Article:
Free Credit Balance

AAA

DEFINITION of 'Free Credit Balance'

The cash held by a broker in a customer's margin account that can be withdrawn by the customer at any time without restriction. This balance is calculated as the total remaining money in a margin account after margin requirements, short sale proceeds and special miscellaneous accounts are taken into consideration.

INVESTOPEDIA EXPLAINS 'Free Credit Balance'

In a cash account, the credit balance is the amount of money that remains after all purchases, and it is free from withdrawal restrictions. However, within a margin account, the credit balance of the account includes not only the cash remaining in the account, but also proceeds from short sales along with money used to meet margin requirements, and excess margin and buying power. Because the credit balance of a margin account includes both unrestricted amounts and restricted amounts, the free credit balance is created to determine the total amount that can be withdrawn by the account holder.

RELATED TERMS
  1. Debit Balance

    In a margin account, money owed by the customer to the broker ...
  2. Cash Account

    A regular brokerage account in which the customer is required ...
  3. Initial Margin

    The percentage of the purchase price of securities (that can ...
  4. Margin

    1. Borrowed money that is used to purchase securities. This practice ...
  5. Margin Account

    A brokerage account in which the broker lends the customer cash ...
  6. Regulation T - Reg T

    The Federal Reserve Board regulation that governs customer cash ...
Related Articles
  1. Trading Strategies

    What is a margin account?

    A margin account is an account offered by brokerages that allows investors to borrow money to buy securities. An investor might put down 50% of the value of a purchase and borrow the rest from ...
  2. Active Trading Fundamentals

    Why do you need a margin account to short sell stocks?

    The reason that margin accounts and only margin accounts can be used to short sell stocks has to do with Regulation T, a rule instituted by the Federal Reserve Board. This rule is motivated by ...
  3. Active Trading Fundamentals

    What are the minimum margin requirements for a short sale account?

    In a short sale transaction, the investor borrows shares and sells them on the market in the hope that the share price will decrease and he or she will be able to buy them back at a lower price. ...
  4. Options & Futures

    Margin Trading

    Find out what margin is, how margin calls work, the advantages of leverage and why using margin can be risky.
  5. Active Trading Fundamentals

    What is liquidity risk?

    Learn how to distinguish between the two broad types of financial liquidity risk: funding liquidity risk and market liquidity risk.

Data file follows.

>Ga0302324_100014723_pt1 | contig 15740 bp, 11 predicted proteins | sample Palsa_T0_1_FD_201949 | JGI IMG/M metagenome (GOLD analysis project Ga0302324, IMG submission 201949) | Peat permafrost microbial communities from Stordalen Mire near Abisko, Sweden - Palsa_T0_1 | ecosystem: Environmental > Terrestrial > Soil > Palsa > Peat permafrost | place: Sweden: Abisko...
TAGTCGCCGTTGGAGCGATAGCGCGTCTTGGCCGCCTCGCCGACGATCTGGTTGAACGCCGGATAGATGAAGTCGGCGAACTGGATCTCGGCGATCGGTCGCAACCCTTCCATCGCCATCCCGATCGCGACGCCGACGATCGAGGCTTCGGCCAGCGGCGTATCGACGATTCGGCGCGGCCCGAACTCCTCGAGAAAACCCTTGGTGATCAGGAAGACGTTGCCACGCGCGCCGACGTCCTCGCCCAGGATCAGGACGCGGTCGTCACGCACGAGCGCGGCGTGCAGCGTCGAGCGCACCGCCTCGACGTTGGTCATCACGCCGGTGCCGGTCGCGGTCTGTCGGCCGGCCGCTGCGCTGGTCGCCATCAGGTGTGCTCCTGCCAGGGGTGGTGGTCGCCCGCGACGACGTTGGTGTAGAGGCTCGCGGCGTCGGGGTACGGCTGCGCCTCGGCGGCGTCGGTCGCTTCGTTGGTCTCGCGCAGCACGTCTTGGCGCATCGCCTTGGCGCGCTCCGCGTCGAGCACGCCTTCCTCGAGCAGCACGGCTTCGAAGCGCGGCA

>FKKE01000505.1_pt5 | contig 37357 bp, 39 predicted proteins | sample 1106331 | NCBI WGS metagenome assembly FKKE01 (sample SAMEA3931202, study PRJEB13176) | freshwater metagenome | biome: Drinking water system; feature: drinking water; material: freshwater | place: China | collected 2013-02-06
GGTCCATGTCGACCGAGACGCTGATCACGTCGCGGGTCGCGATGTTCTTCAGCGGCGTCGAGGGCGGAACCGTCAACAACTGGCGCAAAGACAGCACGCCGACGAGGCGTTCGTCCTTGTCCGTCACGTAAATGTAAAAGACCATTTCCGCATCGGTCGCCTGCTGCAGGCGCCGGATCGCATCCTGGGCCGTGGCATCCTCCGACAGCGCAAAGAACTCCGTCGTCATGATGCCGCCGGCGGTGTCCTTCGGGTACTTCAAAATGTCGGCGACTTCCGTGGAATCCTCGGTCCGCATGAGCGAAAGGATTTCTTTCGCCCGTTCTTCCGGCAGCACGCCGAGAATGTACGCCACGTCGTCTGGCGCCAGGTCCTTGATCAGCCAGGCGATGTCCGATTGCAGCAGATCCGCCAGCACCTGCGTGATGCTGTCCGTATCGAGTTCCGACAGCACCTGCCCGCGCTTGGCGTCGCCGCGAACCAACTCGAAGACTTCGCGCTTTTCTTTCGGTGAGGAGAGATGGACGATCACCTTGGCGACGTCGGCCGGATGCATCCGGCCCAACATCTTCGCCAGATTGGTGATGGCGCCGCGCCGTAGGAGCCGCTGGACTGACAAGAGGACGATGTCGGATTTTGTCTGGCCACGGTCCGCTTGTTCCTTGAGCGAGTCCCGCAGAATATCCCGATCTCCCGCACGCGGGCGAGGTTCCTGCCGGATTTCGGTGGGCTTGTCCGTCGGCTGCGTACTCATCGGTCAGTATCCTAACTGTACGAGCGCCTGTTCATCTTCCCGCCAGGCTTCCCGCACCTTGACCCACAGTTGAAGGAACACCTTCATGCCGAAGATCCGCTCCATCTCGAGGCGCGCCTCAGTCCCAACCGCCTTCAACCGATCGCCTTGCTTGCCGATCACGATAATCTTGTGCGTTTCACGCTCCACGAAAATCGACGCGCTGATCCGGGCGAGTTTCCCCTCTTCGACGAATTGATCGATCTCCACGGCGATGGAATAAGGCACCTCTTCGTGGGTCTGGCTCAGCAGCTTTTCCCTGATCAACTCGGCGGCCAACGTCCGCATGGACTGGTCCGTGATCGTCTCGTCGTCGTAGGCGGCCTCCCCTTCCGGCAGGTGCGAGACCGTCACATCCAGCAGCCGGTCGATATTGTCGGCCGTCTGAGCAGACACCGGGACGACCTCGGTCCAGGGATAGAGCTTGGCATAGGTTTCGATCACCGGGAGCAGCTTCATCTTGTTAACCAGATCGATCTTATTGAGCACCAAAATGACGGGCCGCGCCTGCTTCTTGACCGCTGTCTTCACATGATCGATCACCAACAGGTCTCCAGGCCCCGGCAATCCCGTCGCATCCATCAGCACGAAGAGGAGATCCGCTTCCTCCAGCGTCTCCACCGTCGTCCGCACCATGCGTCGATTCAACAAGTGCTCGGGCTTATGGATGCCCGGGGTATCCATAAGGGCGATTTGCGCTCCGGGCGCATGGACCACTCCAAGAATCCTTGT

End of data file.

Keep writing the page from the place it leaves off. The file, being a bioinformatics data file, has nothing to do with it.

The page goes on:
6. Active Trading Fundamentals

    What does the gearing ratio say about risk?

    Find out why lenders and investors pay close attention to a firm's gearing ratios, and why both too much and too little borrowing can be risky.
  7. Investing on margin can be profitable but it's a risky play that needs care.
    Trading Strategies

    Margin Investing: Big Risk, Big Reward

    Investing on margin can be profitable but it's a risky play that needs care.
  8. Mutual Funds & ETFs

    How do hedge funds determine what assets to own?

    Learn about the various types of investments that hedge fund managers use, and explore basic hedge fund management trading strategies.
  9. Fundamental Analysis

    Which leverage ratios are most useful for analyzing manufacturing companies?

    See which leverage ratios investors and creditors are likely to use when analyzing the debt burdens for manufacturing companies.
  10. Fundamental Analysis

    How do I unlever beta?

    Learn how to calculate the unlevered beta of a company and understand the differences between standard beta versus unlevered beta when evaluating risk.

You May Also Like

Hot Definitions
  1. Santa Claus Rally

    A surge in the price of stocks that often occurs in the week between Christmas and New Year's Day. There are numerous explanations ...
  2. Commodity

    1. A basic good used in commerce that is interchangeable with other commodities of the same type. Commodities are most often ...
  3. Deferred Revenue

    Advance payments or unearned revenue, recorded on the recipient's balance sheet as a liability, until the services have been ...
  4. Multinational Corporation - MNC

    A corporation that has its facilities and other assets in at least one country other than its home country. Such companies ...
  5. SWOT Analysis

    A tool that identifies the strengths, weaknesses, opportunities and threats of an organization. Specifically, SWOT is a basic, ...
  6. Simple Interest

    A quick method of calculating the interest charge on a loan. Simple interest is determined by multiplying the interest rate ...
Trading Center